What was the point of the judicial revolution? Was it to restore one man to office? Or was it to establish the independence of the judiciary? Either way, how would you assess the revolution from today’s perspective?
This was the question posed at a recent roundtable hosted by the Human Rights Commission of Pakistan. And predictably, it set off a small storm amidst the lawyers gathered.
I don’t intend to summarise the many viewpoints offered but the plurality of opinions

Syed Hassan Belal Zaidi

Counting the ways

Life, as I know it, is very hard. Falling out of bed every morning, stumbling into the shower and then trying to keep your chai stable and your cigarette dry as you drive over pot-holed roads to a dead-end job. Working 10, 12 and sometimes 16 hours at a stretch is bound to tire even the most athletic of us, so imagine what a piece of lard such as myself must go through, day in and day out. Since I work for a TV station, it’s not like I have much recreational time anyway. Even when I

Iqbal Haider

Haj scam unveiled

The letter of the Saudi Prince to the Chief Justice of our Supreme Court is surprising on two accounts. To the best of my knowledge no such letter has ever been written to our Chief Justice or any other Court on any scam by any foreign Government. Secondly, rampant, unchecked corruption in our Ministry of Religious Affairs, like in most other ministries, is nothing new. For the past many years, such blatant corrupt practices have been widespread. Neither the Government of Pakistan nor

Waqqas Mir

Supreme? – Of Parliamentarians and Guiding Principles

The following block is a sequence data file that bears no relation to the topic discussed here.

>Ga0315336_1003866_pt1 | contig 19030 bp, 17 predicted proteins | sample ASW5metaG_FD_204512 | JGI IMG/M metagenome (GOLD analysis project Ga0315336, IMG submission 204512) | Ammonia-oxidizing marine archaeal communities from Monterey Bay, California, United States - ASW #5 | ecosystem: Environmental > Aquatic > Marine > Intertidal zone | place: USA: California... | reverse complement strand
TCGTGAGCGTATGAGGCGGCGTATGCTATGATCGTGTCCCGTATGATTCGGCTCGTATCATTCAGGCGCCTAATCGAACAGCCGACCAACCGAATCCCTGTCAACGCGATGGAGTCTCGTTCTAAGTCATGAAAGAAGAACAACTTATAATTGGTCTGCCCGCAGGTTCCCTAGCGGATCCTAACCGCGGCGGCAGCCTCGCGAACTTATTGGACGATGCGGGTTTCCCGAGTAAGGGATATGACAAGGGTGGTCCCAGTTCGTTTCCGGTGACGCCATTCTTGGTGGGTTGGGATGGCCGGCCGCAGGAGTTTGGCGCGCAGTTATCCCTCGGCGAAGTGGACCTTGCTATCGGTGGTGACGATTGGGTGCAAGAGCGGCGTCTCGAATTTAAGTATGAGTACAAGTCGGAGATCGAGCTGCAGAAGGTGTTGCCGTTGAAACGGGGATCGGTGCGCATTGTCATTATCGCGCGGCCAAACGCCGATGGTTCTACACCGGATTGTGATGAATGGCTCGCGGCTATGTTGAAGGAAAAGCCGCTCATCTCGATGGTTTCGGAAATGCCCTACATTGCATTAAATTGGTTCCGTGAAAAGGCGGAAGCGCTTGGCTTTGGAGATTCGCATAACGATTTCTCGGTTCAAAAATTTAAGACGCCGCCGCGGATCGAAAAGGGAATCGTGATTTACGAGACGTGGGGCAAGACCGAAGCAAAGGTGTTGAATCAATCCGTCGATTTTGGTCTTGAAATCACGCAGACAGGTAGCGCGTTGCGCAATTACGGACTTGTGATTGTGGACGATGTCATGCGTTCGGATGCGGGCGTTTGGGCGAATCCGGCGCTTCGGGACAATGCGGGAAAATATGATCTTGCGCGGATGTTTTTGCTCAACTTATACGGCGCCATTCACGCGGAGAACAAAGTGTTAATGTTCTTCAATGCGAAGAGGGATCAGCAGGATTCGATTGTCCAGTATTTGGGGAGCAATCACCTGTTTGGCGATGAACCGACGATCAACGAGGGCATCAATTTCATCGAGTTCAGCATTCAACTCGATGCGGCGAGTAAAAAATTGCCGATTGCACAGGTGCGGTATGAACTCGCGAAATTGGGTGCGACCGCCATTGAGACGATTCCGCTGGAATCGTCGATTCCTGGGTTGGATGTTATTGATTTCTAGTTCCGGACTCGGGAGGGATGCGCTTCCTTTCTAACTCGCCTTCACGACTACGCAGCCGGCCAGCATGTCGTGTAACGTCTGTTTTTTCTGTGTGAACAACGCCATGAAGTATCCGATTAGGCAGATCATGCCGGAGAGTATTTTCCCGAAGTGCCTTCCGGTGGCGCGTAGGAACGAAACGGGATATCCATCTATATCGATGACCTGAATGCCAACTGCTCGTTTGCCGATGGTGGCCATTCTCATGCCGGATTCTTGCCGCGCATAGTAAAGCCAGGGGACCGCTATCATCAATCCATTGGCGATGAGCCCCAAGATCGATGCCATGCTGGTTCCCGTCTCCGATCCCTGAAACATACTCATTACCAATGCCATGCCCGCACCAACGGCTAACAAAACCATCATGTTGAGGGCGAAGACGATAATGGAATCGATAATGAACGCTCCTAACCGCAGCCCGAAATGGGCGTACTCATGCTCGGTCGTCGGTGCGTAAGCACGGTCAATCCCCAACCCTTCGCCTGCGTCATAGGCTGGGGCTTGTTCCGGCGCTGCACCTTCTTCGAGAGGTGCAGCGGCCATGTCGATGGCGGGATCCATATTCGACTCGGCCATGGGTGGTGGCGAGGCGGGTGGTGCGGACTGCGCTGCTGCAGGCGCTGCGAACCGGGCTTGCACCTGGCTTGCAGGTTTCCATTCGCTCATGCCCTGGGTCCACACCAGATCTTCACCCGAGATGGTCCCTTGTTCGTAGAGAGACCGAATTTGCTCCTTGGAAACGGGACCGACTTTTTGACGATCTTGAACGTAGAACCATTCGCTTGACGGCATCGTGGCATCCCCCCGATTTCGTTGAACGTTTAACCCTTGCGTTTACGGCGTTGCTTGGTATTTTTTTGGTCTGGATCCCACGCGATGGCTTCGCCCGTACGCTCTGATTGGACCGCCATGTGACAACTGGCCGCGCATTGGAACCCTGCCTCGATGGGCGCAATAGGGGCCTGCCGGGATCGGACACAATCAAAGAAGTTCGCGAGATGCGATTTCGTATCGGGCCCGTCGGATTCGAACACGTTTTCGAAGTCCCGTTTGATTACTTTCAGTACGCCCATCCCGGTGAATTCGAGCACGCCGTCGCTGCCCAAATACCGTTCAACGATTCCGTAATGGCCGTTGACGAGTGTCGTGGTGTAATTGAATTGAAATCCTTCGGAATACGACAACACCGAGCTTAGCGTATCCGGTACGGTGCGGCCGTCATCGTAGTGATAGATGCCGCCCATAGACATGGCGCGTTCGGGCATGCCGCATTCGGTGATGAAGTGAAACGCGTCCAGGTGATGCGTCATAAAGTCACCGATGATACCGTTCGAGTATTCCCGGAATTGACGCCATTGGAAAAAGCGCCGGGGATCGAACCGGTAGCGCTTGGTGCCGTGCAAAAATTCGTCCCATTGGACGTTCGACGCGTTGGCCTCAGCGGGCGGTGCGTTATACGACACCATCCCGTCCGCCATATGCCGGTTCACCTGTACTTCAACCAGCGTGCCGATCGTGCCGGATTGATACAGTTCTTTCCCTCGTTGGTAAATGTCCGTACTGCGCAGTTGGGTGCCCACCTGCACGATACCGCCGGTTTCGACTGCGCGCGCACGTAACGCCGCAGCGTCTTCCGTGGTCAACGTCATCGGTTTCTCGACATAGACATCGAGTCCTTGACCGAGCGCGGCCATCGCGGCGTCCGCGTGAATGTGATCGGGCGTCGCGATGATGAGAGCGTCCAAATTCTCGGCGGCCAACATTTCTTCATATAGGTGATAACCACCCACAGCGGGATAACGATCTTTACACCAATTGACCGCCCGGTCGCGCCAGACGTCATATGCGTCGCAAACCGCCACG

Noah Feldman, in his immensely readable ‘The Fall and Rise of the Islamic State’, brings out the tension that exists in Islamic countries between a written constitution and the unwritten abstract legal principles of Islam. The question whether the injunctions of Islam as interpreted by the clergy/Islamic jurists take precedence over a written constitution in Islamic States is one that has been and will continue to be debated for a considerable time. This directly brings into focus the

Kamran Rehmat

Understanding China – Why we need to heed Wen’s all-embracing lesson

We are a nation given to exaggeration. True to form, where we should have had a sense of sobriety about the visit of Chinese Prime Minister Wen Jiabao and what it really entailed, we whipped up an orgy of celebration as if all we needed was his revered presence in our midst. To the extent that Jiabao was able to unite disparate Pakistani power players even, if for a few hours, it was fine but we could do with a deeper introspection of where we stand in the grand geo-political scheme.

Umair Javed

Challenging discourse – The Balochistan Question in Punjab

A tendency to ignore possible lessons from mistakes made in the past seems to have become a recurring theme in the way this country is governed. 16th of December came and passed, with the general level of unease, suppressed anguish, and awkwardness that we’ve traditionally reserved for all things related to ‘that’ particular chapter in our history. A sense of guilt pervades in certain quarters, while other quarters still hold a grudge, using this particular day to refresh sentiments

Dr Mubarak Ali

Monasteries and khanqahs – The socioeconomics of mysticism

Generally, in every religion there were individuals as well as groups of people who believed that this world was sinful, ugly and corrupt. Therefore, to shun all worldly affairs and adopt an ascetic life was propagated by all religions to a certain extent. Among the Hindus, there were individuals who after leaving their family and property, retired to forests or mountains and spent their time in meditation to gain spiritual ecstasy. The same practice was followed by Buddhism and

Humayun Gauhar

The course of history

Assassinations such as Benazir Bhutto’s alter the course of history. Because it is her third death anniversary doesn’t necessarily explain the sudden surge to find her killers. While some within her party have been questioning why their own government has been dragging its feet, the administration’s troubles have suddenly multiplied too. Is this an attempt to divert public attention? Or are they serious? Given what we are, a vassal state, a perception fortified by WikiLeaks, it’s hard